Depressive Symptoms as a Predictor of Memory Complaints in the PRISM Sample

Jong Sung Yoon, Neil Charness, Walter R. Boot, Sara J. Czaja, Wendy A. Rogers

Research output: Contribution to journalArticle


Objectives The current study investigated baseline and longitudinal relationships between memory complaints, depressive symptoms, and cognition in older adults. Method Using the sample from the Personal Reminder Information and Social Management trial, we generated path models predicting self-rated memory complaints measured by the Memory Functioning Questionnaire (MFQ). Results Our baseline models showed that more depressive symptoms were associated with reporting more frequent forgetting incidents and a greater decline in memory function. The baseline models also revealed that higher scores in a latent cognitive function were associated with reporting a greater decline in memory functioning and a greater use of mnemonics. However, cognitive predictors did not mediate the baseline associations between the MFQ measures and depressive symptoms. Further, these predictors were not able to directly predict the 12-month MFQ measures over and above the baseline effects. Including personality traits (neuroticism and conscientiousness) did not significantly affect the models. Discussion Our results suggest that memory complaints about frequency of forgetting can be the most reliable indicator of depression risk among the four factors in the MFQ. We discuss theoretical implications for longitudinal relationships between memory complaints, depressive symptoms, and cognitive function in older adults.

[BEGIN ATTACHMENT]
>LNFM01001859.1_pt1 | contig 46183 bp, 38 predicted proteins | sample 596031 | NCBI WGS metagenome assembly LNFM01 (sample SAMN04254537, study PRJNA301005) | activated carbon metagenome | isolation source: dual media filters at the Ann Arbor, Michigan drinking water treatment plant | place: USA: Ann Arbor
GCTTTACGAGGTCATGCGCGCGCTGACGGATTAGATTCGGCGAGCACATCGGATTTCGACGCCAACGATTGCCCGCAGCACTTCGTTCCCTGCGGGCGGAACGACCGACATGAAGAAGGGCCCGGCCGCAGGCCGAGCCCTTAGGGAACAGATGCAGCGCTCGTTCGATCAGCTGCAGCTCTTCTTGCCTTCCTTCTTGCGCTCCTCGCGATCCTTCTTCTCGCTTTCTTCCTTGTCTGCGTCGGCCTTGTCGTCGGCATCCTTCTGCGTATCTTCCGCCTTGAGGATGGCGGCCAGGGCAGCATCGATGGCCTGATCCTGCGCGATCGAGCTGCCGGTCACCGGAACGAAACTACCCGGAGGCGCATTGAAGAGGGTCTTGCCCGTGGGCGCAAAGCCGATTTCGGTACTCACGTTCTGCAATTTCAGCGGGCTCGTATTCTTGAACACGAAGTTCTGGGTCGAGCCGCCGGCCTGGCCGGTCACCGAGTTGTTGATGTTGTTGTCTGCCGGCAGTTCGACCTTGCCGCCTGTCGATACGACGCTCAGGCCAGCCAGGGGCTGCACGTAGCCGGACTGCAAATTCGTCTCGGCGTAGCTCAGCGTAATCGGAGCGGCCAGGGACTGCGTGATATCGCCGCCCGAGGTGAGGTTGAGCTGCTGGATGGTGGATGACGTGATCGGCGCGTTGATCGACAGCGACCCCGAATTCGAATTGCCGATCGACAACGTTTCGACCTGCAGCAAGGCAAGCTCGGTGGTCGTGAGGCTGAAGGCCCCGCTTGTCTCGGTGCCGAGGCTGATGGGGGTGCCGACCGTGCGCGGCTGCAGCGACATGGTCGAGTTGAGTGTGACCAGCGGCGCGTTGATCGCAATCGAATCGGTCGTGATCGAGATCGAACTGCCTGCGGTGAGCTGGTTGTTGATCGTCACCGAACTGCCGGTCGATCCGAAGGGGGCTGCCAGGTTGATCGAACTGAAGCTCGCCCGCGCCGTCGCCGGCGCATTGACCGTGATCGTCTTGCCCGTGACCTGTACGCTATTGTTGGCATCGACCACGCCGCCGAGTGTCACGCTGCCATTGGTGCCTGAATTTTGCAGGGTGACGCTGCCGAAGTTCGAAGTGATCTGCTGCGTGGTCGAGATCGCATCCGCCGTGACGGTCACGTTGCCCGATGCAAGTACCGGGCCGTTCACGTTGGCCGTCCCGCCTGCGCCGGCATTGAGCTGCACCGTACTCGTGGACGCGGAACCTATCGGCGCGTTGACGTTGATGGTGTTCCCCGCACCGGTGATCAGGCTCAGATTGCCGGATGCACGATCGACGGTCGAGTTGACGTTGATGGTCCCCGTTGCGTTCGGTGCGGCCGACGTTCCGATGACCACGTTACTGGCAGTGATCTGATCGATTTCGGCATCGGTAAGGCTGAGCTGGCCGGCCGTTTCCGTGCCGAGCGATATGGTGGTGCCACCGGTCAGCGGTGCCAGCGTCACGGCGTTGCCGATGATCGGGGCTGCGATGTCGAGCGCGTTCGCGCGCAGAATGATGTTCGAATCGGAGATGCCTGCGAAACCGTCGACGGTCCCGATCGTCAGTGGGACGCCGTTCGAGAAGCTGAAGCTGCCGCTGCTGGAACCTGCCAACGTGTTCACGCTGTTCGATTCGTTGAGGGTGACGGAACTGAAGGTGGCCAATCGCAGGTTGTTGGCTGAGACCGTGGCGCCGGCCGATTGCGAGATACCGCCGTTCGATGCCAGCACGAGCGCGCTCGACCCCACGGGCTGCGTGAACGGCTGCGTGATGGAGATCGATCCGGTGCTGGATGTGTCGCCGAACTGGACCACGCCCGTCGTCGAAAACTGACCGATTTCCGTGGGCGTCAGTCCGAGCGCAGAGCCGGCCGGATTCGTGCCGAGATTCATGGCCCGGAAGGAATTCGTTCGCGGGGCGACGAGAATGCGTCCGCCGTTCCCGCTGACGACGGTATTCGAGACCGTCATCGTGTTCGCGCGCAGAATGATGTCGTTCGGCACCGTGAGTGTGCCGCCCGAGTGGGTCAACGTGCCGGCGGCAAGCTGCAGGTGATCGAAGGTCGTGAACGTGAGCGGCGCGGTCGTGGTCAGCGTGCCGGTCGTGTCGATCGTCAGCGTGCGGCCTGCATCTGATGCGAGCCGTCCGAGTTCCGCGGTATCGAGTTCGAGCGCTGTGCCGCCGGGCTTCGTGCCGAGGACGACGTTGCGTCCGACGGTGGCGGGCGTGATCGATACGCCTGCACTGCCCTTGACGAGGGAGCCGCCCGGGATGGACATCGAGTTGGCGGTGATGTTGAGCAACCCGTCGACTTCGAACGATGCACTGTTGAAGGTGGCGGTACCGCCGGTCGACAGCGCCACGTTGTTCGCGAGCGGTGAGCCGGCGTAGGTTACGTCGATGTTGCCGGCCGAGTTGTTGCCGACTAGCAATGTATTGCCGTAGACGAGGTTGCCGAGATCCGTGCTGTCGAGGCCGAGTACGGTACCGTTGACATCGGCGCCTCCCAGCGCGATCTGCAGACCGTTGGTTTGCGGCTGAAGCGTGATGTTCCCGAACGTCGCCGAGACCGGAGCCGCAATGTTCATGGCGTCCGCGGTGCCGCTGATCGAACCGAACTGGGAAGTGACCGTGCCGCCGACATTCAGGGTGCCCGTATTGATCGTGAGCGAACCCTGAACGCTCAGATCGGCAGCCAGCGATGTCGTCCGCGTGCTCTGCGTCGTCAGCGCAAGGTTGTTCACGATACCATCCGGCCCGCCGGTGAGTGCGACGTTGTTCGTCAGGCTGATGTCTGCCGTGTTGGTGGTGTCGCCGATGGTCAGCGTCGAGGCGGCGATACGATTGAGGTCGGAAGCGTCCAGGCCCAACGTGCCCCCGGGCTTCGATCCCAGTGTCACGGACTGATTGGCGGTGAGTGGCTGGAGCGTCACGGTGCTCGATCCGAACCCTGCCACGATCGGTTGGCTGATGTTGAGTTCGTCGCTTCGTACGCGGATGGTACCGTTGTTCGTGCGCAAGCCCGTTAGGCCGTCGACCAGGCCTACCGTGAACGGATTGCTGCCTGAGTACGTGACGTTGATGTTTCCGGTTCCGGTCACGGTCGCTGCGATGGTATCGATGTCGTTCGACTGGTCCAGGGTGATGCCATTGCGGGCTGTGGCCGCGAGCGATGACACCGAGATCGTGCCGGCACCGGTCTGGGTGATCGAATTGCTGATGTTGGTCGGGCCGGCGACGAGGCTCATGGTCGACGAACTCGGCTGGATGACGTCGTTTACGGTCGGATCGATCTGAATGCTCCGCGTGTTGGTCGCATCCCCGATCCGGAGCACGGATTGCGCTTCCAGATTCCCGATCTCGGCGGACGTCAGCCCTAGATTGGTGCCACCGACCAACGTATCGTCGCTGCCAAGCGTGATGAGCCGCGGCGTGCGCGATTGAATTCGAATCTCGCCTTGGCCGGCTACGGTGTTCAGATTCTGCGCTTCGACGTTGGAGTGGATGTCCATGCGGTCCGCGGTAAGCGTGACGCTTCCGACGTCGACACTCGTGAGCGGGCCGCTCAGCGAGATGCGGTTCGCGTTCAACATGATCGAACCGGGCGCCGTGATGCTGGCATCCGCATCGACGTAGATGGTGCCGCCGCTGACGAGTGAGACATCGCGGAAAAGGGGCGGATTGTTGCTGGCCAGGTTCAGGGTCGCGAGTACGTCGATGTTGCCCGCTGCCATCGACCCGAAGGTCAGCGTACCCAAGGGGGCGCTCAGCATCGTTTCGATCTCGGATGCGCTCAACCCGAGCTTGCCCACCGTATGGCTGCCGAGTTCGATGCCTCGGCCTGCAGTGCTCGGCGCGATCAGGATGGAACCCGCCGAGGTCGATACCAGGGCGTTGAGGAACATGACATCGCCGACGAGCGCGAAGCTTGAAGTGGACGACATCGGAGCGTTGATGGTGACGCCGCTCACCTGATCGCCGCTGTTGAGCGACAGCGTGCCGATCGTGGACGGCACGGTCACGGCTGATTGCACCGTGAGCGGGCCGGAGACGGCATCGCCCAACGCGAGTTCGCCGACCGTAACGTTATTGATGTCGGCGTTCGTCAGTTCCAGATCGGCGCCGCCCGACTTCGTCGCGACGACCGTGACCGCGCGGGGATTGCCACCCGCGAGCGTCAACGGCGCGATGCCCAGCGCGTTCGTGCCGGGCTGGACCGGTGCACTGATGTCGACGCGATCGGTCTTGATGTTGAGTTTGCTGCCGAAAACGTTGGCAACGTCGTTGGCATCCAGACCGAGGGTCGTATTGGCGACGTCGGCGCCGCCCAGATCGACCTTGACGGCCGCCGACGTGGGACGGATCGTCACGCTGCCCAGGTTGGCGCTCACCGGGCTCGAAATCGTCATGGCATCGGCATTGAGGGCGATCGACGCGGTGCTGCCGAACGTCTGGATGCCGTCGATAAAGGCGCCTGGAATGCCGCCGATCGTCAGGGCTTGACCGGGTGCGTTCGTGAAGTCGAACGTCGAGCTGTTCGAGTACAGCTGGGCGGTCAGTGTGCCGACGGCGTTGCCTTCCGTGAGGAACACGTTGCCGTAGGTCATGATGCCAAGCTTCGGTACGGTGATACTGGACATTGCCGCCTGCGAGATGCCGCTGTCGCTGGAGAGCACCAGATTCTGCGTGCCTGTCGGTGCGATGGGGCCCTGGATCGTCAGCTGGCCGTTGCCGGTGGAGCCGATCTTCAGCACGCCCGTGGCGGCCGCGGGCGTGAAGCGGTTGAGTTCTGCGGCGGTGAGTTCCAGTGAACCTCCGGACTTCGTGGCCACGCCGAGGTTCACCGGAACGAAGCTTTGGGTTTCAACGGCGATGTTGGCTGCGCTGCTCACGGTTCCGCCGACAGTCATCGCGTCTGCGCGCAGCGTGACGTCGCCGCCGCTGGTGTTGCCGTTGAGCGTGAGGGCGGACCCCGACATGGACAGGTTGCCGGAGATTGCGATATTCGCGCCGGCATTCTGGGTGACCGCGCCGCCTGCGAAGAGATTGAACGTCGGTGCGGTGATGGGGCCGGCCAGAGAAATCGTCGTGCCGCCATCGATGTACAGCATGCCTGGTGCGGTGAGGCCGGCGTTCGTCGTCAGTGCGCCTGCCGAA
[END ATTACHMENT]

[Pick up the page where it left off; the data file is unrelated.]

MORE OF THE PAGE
Original languageEnglish (US)
Pages (from-to)254-263
Number of pages10
JournalJournals of Gerontology - Series B Psychological Sciences and Social Sciences
Issue number2
StatePublished - Jan 10 2019



  • Cognitive function
  • Depression
  • Longitudinal change
  • Subjective memory

ASJC Scopus subject areas

  • Health(social science)
  • Sociology and Political Science
  • Life-span and Life-course Studies

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